It’s true. Let me explain. I am absolutely convinced that the average general aviation pilot is sadly deficient in fundamental flying skills. To overcome that, I teach a style of flying that requires more skill. I help develop those skills by teaching maneuvers that have been developed to do just that. By guiding you through those maneuvers, I can keep you out of trouble while you increase your flying skills. But if you don’t have me with you, you’ve lost the lifesaver that every flight instructor is supposed to be.
Remember, the two major roles that a flight instructor must fill are that of teacher and protector. If you practice some of my maneuvers or methods without my personal guidance or that of another, qualified flight instructor, you MAY be missing half that formula, the protection part. So be smart. If you practice by yourself, use common sense and ease into some of these maneuvers. Let me give you an example: I have a little drill that all my students get to try. We simply try to see how much altitude we lose in a power-off, 360 degree turn. By using a relatively steep bank of from 45 to 75 degrees and a low airspeed bordering on stall, we can do that turn without losing any more than three to five hundred feet. This manuever teaches us about the relationship of bank angle to altitude loss, the importance of minimum sink airspeed and the effect of “G” force on stall speed.
Even though we do this at a safe altitude, many of my newer students are terrified by this maneuver. Depending on the airplane, a person could get into trouble doing it, especially by not concentrating on the coordination of rudder and aileron while in the turn. We also use the knowledge and skill gained from this maneuver to make a pretty low turn from downwind to final during our practice of the power-off circling approach to a landing. Without the attentions of an experienced flight instructor, some fliers could get into trouble trying that one. You can certainly practice this maneuver by yourself by easing your altitude down bit by bit and being ready to apply power any time you feel that you may be too low to complete a power off turn to the runway.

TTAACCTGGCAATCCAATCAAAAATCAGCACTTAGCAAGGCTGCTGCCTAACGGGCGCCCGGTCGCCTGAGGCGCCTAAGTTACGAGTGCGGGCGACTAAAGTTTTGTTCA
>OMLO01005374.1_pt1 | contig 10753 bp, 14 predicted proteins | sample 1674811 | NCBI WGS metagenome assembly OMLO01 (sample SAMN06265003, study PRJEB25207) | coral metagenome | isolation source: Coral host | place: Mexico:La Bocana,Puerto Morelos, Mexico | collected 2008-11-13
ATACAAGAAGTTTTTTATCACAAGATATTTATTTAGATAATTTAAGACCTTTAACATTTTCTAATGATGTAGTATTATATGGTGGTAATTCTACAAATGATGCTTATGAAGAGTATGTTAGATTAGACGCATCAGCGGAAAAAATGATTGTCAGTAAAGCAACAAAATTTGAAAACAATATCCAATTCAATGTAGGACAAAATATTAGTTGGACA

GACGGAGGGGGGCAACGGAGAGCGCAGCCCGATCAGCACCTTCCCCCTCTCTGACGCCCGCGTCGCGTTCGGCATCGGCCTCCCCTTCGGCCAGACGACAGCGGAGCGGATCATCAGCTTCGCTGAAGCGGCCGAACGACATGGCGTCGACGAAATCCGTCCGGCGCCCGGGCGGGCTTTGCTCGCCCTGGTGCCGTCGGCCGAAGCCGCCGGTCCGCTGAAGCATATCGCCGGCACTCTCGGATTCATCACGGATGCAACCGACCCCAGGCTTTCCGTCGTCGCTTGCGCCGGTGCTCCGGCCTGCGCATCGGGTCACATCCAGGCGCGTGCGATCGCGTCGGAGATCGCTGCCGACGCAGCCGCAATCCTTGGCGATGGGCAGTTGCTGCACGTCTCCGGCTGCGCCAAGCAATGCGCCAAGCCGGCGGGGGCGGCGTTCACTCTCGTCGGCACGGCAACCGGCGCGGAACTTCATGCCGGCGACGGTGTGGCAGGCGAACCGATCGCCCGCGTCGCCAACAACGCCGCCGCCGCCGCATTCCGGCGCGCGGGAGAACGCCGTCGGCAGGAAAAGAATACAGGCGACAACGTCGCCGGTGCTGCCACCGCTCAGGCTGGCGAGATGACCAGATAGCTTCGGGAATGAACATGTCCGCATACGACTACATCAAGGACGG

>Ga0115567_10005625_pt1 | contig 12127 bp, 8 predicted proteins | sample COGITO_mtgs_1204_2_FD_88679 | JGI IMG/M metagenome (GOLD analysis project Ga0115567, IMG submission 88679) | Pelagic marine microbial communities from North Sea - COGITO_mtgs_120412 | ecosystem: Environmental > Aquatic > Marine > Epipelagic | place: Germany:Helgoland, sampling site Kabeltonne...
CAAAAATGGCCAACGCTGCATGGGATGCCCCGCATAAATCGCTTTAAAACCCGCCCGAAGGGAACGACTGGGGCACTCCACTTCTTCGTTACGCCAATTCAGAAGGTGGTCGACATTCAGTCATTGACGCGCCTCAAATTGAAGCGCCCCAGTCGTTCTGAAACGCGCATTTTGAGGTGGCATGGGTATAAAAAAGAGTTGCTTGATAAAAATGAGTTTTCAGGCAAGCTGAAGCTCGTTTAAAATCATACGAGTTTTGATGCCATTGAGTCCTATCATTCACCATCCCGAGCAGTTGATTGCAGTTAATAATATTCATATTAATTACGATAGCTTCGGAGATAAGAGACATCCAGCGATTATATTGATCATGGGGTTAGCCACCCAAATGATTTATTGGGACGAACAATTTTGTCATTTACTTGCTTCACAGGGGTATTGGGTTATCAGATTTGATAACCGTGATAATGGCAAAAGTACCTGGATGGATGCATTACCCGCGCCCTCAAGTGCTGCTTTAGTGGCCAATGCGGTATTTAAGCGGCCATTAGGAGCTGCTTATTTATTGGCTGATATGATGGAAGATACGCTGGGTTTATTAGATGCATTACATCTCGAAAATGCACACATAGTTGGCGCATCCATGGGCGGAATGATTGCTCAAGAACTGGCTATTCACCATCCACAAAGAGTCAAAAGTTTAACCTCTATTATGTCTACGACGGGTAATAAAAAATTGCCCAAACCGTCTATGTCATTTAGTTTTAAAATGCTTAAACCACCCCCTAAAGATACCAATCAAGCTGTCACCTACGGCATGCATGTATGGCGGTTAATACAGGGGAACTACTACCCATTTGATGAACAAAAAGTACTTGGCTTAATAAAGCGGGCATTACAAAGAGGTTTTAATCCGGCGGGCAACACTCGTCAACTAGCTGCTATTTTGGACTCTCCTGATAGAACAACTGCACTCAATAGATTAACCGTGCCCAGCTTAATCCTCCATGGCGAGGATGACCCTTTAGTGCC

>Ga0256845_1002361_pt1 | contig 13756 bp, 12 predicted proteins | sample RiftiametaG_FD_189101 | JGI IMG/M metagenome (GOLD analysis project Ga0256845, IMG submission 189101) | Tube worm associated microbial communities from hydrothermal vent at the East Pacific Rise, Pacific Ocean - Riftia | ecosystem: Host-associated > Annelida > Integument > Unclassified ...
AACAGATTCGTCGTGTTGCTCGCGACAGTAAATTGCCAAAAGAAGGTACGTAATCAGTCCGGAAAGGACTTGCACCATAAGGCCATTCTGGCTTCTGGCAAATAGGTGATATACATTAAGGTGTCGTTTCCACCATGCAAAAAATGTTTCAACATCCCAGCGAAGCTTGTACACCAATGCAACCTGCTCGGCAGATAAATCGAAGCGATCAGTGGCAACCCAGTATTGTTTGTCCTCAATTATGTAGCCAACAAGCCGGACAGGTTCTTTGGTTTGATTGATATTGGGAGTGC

So here’s the bottom line: Select the maneuvers you plan to practice very carefully. If you have any doubt about your ability to remain safe, consult with a trusted flight instructor. You should also know that my help is just an email or phone call away. If you have questions or concerns, just give me a buzz.
We can enjoy “happy swooping” while remaining safe.
Next week we’ll examine that circling approach and the power off 360 that makes it so effective.